‘Sugar’ series review: Colin Farrell’s sugar-coated love letter to noir is a missed opportunity

While Apple TV’s ‘Sugar’ may hold some allure for fans of neo-noir aesthetics, its contrived plot leaves much to be desired

April 09, 2024 01:00 pm | Updated 01:14 pm IST

Colin Farrell in Apple TV’s ‘Sugar’

Colin Farrell in Apple TV’s ‘Sugar’ | Photo Credit: Apple TV

Apple TV’s Sugar debuts its brooding noir-archetype, whose contrived moral righteousness is overshadowed only by his spanning Letterboxd catalogue. Donning its fedora of mystery in a fresh take on the genre, beneath the series’ stylish facade lies a convoluted narrative that veers off course with a bombshell reveal that, instead of enriching the story, leaves it stumbling in the shadows of missed potential.

Created by Mark Protosevich, Colin Farrell steps into the role of John Sugar, a P.I. with a wardrobe straight out of a vintage Hollywood catalog and a sinister secret about his identity: he’s a cinephile. With his slicked-back hair and tailored suits, Sugar looks every bit the part, wrapped in the smoky allure of your typical noir protagonist, but looks can be deceiving, as those who have ever survived an encounter with a cinephile will likely attest.

Colin Farrell in Apple TV’s ‘Sugar’

Colin Farrell in Apple TV’s ‘Sugar’ | Photo Credit: Apple TV

Director Fernando Meirelles, known for his work on City of God and The Constant Gardener, attempts to infuse the series with the old-school atmospheric charm of classic noir, but ends up drowning in a sea of clichés and overwrought stylistic choices. From exaggerated fish-eye shots to gratuitous iris close-ups, Sugar pulls out all the stops in its attempt to pay homage to the genre, but ends up feeling more like a parody than a genuine tribute.

Sugar initially presents itself as a standard P.I. mystery, with Farrell’s eponymous sleuth tasked to find the missing granddaughter of a legendary film producer. Olivia’s disappearance serves as little more than a flimsy pretext for Sugar to strut around Los Angeles in his vintage convertible, spouting off obscure film references like a wannabe film critic (no, I don’t feel attacked).

Sugar (English)
Creator: Mark Protosevich
Cast: Colin Farrell, Kirby Howell-Baptiste. Amy Ryan, James Cromwell, Dennis Boutsikaris, Anna Gunn
Episodes: 8
Runtime: 35-40 minutes
Storyline: Private detective John Sugar investigates the disappearance of Olivia Siegel, the beloved granddaughter of Hollywood producer Jonathan Siegel.

However, as the plot unfolds, it becomes increasingly clear that the real mystery lies in deciphering the tangled mess of subplots and red herrings that litter its story. Beneath the surface lurks a second genre, one that unfortunately must remain shrouded in secrecy... until a mid-season twist reveals its true nature. This twist, while promising in theory, ends up overshadowing the intensity of the buildup, only to start from square one all over again.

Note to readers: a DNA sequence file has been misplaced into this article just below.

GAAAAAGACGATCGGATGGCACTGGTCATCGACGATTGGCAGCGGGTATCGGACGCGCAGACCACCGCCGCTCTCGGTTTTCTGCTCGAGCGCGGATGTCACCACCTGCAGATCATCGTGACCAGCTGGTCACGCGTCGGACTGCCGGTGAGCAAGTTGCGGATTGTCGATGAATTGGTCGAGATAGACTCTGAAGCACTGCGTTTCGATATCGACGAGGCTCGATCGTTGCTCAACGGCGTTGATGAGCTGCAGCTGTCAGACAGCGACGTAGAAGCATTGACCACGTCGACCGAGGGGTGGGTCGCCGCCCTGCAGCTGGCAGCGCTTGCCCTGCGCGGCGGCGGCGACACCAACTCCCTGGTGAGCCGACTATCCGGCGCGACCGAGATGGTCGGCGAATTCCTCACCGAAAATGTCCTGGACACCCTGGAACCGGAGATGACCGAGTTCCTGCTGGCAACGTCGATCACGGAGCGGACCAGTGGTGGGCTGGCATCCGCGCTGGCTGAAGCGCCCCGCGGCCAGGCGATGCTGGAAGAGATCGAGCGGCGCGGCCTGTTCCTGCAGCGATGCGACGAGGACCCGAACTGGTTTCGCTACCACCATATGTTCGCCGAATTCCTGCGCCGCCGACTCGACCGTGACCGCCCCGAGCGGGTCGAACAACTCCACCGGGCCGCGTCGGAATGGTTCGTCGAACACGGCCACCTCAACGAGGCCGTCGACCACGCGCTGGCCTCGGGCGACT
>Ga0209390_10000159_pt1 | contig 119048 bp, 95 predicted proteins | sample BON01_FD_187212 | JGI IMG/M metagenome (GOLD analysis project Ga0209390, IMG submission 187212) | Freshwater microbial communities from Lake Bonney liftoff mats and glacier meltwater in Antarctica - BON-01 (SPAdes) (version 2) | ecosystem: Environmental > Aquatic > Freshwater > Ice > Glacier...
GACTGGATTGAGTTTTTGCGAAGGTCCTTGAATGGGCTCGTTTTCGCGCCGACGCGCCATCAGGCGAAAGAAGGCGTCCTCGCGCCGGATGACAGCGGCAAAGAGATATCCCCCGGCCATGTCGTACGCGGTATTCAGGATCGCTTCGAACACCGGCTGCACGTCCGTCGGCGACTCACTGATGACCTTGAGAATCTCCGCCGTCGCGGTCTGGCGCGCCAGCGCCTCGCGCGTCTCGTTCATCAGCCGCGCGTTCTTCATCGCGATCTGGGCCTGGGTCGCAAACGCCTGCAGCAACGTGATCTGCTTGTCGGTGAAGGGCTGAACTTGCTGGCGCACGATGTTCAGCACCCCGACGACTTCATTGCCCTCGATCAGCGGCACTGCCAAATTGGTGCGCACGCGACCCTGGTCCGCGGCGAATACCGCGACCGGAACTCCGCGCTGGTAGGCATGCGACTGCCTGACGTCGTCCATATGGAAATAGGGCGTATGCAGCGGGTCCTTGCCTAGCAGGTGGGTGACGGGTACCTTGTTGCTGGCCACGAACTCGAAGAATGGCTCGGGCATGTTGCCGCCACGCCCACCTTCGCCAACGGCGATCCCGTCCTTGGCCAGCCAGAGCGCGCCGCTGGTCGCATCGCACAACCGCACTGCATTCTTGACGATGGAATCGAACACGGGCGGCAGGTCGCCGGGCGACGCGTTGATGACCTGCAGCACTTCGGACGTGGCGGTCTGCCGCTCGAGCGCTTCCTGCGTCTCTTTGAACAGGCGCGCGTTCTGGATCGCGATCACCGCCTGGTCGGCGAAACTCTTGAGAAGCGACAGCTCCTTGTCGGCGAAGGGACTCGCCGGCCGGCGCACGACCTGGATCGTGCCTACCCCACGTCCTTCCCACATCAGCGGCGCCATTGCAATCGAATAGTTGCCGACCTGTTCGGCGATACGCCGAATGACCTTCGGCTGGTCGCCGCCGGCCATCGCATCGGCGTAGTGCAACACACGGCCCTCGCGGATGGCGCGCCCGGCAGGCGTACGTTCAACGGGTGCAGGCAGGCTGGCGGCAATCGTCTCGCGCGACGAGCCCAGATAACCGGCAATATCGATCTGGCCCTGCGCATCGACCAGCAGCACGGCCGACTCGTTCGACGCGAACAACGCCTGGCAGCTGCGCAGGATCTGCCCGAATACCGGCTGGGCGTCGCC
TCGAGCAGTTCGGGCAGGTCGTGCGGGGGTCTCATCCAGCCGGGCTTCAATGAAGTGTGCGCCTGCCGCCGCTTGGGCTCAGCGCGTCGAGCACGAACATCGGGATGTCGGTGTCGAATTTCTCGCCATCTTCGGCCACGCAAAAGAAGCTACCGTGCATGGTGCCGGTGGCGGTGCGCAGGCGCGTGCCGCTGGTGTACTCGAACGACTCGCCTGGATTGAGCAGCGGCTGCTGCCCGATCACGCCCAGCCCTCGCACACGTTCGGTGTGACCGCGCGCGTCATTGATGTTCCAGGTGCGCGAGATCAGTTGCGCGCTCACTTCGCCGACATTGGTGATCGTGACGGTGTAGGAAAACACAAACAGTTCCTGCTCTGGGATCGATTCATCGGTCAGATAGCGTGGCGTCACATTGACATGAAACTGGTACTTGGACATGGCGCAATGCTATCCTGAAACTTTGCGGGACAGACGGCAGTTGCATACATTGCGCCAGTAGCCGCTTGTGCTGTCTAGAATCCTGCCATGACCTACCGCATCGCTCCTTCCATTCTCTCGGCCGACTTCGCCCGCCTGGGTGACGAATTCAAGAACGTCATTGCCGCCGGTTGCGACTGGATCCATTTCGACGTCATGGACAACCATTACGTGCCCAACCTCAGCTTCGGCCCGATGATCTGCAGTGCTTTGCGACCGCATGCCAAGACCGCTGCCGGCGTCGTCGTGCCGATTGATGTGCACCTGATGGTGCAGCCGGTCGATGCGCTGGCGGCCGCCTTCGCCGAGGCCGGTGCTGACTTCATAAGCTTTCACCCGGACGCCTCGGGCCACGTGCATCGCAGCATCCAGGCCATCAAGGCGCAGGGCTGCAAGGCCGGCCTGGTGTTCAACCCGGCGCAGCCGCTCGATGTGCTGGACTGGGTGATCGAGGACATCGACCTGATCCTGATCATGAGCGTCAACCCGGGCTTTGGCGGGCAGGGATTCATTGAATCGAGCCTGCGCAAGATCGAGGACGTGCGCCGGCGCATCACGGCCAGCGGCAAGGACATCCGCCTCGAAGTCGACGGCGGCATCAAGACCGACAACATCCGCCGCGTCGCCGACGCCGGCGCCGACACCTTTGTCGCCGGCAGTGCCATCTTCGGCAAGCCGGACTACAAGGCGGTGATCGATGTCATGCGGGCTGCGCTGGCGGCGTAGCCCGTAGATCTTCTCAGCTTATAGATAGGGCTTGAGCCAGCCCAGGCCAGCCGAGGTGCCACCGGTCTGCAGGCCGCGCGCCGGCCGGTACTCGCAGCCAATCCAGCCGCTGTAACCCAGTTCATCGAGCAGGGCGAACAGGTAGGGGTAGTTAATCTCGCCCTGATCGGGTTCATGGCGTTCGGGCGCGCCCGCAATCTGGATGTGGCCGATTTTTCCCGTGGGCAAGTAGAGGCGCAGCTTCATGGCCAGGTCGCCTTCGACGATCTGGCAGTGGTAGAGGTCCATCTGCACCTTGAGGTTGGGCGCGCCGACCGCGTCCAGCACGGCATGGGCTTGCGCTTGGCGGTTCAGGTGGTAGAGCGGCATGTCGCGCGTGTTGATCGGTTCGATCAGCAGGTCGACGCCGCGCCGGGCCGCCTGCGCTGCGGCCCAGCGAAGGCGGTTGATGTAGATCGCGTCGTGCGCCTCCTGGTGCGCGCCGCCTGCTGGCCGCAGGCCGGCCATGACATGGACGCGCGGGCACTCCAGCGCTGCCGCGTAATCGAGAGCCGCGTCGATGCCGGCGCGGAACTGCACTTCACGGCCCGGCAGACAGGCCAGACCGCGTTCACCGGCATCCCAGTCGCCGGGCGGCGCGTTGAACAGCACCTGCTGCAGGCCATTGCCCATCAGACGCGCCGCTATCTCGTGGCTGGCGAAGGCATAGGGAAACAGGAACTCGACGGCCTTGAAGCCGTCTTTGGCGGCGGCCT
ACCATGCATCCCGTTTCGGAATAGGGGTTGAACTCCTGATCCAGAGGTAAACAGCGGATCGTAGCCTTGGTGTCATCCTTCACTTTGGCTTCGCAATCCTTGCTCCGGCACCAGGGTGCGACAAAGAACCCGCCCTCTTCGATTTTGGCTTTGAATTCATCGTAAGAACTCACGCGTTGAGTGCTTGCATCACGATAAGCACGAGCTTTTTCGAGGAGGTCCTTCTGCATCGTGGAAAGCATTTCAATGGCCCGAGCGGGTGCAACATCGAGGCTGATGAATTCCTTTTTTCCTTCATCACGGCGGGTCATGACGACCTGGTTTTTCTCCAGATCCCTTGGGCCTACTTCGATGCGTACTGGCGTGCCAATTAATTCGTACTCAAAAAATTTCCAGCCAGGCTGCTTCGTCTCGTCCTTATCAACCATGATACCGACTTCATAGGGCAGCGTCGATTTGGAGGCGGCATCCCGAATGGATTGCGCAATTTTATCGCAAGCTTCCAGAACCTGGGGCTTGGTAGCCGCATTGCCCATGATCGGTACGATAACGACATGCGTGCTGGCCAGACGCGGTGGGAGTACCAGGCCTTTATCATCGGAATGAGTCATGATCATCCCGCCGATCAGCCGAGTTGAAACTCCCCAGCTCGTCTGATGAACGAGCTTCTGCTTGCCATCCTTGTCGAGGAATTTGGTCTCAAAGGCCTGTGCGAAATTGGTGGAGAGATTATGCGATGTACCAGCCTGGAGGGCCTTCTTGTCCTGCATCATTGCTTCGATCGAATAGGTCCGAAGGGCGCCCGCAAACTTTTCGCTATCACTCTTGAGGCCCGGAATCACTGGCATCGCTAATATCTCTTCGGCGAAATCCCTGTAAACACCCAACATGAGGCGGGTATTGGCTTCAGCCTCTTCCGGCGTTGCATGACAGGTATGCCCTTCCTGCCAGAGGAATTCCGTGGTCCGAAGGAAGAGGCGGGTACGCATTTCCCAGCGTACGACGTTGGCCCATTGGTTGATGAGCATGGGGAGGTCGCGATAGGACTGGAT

As the series progresses, it becomes increasingly apparent that Sugar is more interested in teasing out its own secrets than delivering a coherent narrative. It struggles to balance its dual identities, with the primary mystery feeling lackluster compared to the much-alluded-to revelation that follows.

One of the series’ highlights is Sugar’s encounter with Melanie, played with sardonic wit by Amy Ryan. Their whiskey-soaked conversation in a dimly-lit bar is a masterclass in noir dialogue, dripping with innuendo and veiled threats. Yet, beneath the banter lies more evidence of what’s to come, as Sugar’s seemingly innocuous metabolism that lets him drink 50 times more than the average person, without getting drunk feels, just a little bit too far-fetched.

Amy Ryan in Apple TV’s ‘Sugar’

Amy Ryan in Apple TV’s ‘Sugar’ | Photo Credit: Apple TV

Conversely, Olivia’s disappearance, while serving as the initial catalyst for the plot, fails to evoke any genuine concern towards the end, as it descends into generic tropes and predictable plot points. Meanwhile, Sugar’s personal secrets, teased throughout the season, remain exasperatingly elusive until the eleventh hour, robbing the audience of meaningful engagement with his character.

Colin Farrell’s magnetic performance is a beacon of hope amidst the murky waters of the series’ missteps. The veteran Irish star does his best to inject some life into the proceedings, but even his considerable charisma can’t save Sugar from its own self-indulgence. As the titular detective, Farrell exudes the kind of world-weary appeal that should be right at home in a noir thriller, but ends up feeling out of place amidst the series’ frustratingly ludicrous plot developments.

Earlier on in the series, one of the myriad odes to classics interspersed with Sugar’s sleuthing includes a postulation from John Cassavetes’ 1971 Minnie and Moskowitz, “You know, I think movies are a conspiracy”. And that nearly sums up what the series is so desperately trying to say. The crux of Sugar’s downfall lies in its prolonged buildup to one giant conspiracy, itching to be unraveled.

Its insistence on maintaining the very same air of mystery results in a misplaced detective thriller that feels stretched way too thin and weighed down by misdirections. While Sugar may hold some allure for fans of neo-noir aesthetics, its contrived plot leaves much to be desired. Here’s hoping that next time, Apple TV decides to leave the detective work to the professionals and not Humphrey Bogart aficionados.

Sugar is currently streaming on Apple TV+ with weekly episodes

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